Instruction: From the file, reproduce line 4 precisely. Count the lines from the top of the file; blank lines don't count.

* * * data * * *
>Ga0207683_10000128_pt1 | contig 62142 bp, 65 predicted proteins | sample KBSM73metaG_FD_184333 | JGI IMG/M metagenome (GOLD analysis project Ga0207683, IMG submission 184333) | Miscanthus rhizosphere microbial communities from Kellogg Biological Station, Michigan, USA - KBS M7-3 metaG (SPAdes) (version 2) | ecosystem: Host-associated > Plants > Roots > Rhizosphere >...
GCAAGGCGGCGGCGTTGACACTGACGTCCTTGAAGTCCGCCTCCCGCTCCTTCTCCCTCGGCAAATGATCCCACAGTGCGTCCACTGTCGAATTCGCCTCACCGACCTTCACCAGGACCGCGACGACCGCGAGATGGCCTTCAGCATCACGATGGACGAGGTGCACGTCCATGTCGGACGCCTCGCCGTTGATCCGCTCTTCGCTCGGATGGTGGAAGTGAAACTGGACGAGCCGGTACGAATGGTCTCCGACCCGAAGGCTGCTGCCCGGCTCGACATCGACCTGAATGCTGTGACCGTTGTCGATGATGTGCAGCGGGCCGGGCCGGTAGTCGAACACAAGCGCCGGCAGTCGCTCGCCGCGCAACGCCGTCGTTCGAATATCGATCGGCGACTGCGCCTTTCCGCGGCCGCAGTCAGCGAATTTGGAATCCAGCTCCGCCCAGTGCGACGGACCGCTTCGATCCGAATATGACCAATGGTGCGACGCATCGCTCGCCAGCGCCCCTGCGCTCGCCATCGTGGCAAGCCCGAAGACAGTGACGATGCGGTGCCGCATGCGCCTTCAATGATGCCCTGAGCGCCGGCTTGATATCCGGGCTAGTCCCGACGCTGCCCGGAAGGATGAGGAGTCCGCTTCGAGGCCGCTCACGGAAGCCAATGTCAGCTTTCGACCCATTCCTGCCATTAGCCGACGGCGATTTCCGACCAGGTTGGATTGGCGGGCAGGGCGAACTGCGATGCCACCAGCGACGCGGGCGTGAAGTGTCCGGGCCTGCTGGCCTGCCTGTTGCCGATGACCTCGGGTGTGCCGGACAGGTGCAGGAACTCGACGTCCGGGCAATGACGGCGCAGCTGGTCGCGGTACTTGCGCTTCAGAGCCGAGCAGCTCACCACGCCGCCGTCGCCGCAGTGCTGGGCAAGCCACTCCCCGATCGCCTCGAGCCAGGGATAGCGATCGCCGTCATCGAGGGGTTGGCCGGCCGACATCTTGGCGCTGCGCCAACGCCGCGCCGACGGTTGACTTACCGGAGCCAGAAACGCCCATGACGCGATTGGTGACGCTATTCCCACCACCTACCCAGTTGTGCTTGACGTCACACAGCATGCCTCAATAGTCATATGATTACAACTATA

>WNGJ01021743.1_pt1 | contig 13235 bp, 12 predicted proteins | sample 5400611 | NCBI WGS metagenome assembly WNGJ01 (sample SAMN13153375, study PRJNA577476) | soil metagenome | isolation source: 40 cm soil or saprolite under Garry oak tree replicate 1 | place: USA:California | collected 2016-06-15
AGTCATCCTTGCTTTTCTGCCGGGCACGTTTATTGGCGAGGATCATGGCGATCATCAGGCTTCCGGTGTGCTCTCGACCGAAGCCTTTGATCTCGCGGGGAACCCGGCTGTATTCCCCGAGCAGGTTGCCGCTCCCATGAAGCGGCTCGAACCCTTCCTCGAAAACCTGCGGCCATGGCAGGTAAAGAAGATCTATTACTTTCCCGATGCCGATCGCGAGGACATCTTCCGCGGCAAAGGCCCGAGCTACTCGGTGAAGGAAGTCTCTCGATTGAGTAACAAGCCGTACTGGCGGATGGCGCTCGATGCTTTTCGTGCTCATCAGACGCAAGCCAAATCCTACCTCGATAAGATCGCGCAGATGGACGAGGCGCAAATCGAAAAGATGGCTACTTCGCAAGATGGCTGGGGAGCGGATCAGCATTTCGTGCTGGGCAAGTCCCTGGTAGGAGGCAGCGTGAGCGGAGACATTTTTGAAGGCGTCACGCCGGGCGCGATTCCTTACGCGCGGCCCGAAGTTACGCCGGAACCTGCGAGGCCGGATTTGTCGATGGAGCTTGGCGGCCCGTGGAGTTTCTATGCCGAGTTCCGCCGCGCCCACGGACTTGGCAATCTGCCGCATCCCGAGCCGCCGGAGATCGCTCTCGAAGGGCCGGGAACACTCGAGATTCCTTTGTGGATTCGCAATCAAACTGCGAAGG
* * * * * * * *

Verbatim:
AGTCATCCTTGCTTTTCTGCCGGGCACGTTTATTGGCGAGGATCATGGCGATCATCAGGCTTCCGGTGTGCTCTCGACCGAAGCCTTTGATCTCGCGGGGAACCCGGCTGTATTCCCCGAGCAGGTTGCCGCTCCCATGAAGCGGCTCGAACCCTTCCTCGAAAACCTGCGGCCATGGCAGGTAAAGAAGATCTATTACTTTCCCGATGCCGATCGCGAGGACATCTTCCGCGGCAAAGGCCCGAGCTACTCGGTGAAGGAAGTCTCTCGATTGAGTAACAAGCCGTACTGGCGGATGGCGCTCGATGCTTTTCGTGCTCATCAGACGCAAGCCAAATCCTACCTCGATAAGATCGCGCAGATGGACGAGGCGCAAATCGAAAAGATGGCTACTTCGCAAGATGGCTGGGGAGCGGATCAGCATTTCGTGCTGGGCAAGTCCCTGGTAGGAGGCAGCGTGAGCGGAGACATTTTTGAAGGCGTCACGCCGGGCGCGATTCCTTACGCGCGGCCCGAAGTTACGCCGGAACCTGCGAGGCCGGATTTGTCGATGGAGCTTGGCGGCCCGTGGAGTTTCTATGCCGAGTTCCGCCGCGCCCACGGACTTGGCAATCTGCCGCATCCCGAGCCGCCGGAGATCGCTCTCGAAGGGCCGGGAACACTCGAGATTCCTTTGTGGATTCGCAATCAAACTGCGAAGG